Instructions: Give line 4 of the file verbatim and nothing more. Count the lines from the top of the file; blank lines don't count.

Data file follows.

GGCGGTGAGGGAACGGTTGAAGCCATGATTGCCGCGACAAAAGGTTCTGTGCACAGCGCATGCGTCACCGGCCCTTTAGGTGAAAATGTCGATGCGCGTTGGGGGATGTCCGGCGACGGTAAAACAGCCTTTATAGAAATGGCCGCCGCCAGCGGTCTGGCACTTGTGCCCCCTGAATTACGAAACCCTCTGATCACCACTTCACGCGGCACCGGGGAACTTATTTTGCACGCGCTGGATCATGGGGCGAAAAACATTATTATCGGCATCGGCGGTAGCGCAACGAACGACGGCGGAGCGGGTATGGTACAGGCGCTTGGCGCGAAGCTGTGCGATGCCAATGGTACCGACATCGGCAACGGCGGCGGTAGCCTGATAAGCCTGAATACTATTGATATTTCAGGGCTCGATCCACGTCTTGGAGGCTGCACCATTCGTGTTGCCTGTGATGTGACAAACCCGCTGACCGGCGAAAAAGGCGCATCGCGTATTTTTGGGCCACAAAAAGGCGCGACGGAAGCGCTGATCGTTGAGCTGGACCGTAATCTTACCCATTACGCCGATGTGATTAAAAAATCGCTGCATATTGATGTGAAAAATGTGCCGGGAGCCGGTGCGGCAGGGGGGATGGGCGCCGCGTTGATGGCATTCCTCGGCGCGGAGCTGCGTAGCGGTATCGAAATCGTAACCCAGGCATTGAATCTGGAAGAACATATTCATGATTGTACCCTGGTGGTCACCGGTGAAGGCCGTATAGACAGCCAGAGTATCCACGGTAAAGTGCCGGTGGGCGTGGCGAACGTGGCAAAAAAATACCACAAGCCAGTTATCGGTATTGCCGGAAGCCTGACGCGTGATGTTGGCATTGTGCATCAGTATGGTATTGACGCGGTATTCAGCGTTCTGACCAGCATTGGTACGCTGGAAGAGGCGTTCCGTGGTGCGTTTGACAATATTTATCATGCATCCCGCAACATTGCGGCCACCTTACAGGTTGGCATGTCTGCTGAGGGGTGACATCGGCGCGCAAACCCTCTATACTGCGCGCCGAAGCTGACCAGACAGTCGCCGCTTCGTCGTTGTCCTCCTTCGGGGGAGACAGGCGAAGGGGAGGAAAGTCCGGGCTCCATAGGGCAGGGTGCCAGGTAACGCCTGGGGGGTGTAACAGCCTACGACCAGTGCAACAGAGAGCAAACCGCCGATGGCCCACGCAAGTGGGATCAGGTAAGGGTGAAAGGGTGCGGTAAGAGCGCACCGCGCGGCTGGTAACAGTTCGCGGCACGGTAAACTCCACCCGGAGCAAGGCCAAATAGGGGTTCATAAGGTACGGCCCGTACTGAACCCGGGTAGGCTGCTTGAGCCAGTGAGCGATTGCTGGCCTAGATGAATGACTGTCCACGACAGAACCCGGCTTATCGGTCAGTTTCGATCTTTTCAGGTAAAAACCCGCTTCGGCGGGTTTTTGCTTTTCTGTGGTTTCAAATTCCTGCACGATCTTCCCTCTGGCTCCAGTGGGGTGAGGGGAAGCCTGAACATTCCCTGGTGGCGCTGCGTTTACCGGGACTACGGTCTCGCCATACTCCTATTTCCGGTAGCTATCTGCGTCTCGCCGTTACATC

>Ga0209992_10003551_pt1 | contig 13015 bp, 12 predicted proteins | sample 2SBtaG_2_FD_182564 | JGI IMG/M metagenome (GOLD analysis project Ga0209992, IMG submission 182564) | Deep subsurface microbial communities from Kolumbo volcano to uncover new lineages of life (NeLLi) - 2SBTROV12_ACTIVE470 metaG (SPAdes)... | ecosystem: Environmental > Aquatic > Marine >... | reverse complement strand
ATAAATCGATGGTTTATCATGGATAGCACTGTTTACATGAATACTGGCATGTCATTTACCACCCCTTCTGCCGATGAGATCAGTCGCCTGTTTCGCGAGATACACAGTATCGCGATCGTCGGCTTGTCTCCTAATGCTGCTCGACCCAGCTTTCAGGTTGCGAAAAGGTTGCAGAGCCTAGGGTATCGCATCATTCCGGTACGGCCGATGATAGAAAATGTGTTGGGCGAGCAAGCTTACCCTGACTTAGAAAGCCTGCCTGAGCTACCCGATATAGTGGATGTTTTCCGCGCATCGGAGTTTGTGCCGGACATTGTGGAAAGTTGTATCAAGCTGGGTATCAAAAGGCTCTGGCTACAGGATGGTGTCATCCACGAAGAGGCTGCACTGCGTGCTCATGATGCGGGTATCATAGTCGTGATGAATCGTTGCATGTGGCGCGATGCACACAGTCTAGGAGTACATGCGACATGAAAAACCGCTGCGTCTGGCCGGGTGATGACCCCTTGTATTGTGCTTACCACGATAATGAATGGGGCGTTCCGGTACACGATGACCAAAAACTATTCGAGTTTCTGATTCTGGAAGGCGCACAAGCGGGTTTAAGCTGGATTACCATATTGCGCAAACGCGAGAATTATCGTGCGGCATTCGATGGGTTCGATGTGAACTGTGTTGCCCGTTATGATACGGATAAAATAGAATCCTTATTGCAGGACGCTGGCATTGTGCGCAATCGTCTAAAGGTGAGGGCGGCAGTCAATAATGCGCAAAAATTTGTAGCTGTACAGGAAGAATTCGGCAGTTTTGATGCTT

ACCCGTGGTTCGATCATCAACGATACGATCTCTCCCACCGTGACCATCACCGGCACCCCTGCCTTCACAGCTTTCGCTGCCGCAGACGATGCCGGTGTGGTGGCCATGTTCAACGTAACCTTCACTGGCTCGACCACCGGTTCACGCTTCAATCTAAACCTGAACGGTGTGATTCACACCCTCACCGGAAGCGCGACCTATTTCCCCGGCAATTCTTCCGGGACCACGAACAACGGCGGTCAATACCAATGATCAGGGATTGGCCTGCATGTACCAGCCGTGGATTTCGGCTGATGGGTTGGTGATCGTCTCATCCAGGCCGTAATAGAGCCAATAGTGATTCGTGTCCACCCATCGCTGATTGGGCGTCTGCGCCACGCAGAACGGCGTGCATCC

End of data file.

ACCCGTGGTTCGATCATCAACGATACGATCTCTCCCACCGTGACCATCACCGGCACCCCTGCCTTCACAGCTTTCGCTGCCGCAGACGATGCCGGTGTGGTGGCCATGTTCAACGTAACCTTCACTGGCTCGACCACCGGTTCACGCTTCAATCTAAACCTGAACGGTGTGATTCACACCCTCACCGGAAGCGCGACCTATTTCCCCGGCAATTCTTCCGGGACCACGAACAACGGCGGTCAATACCAATGATCAGGGATTGGCCTGCATGTACCAGCCGTGGATTTCGGCTGATGGGTTGGTGATCGTCTCATCCAGGCCGTAATAGAGCCAATAGTGATTCGTGTCCACCCATCGCTGATTGGGCGTCTGCGCCACGCAGAACGGCGTGCATCC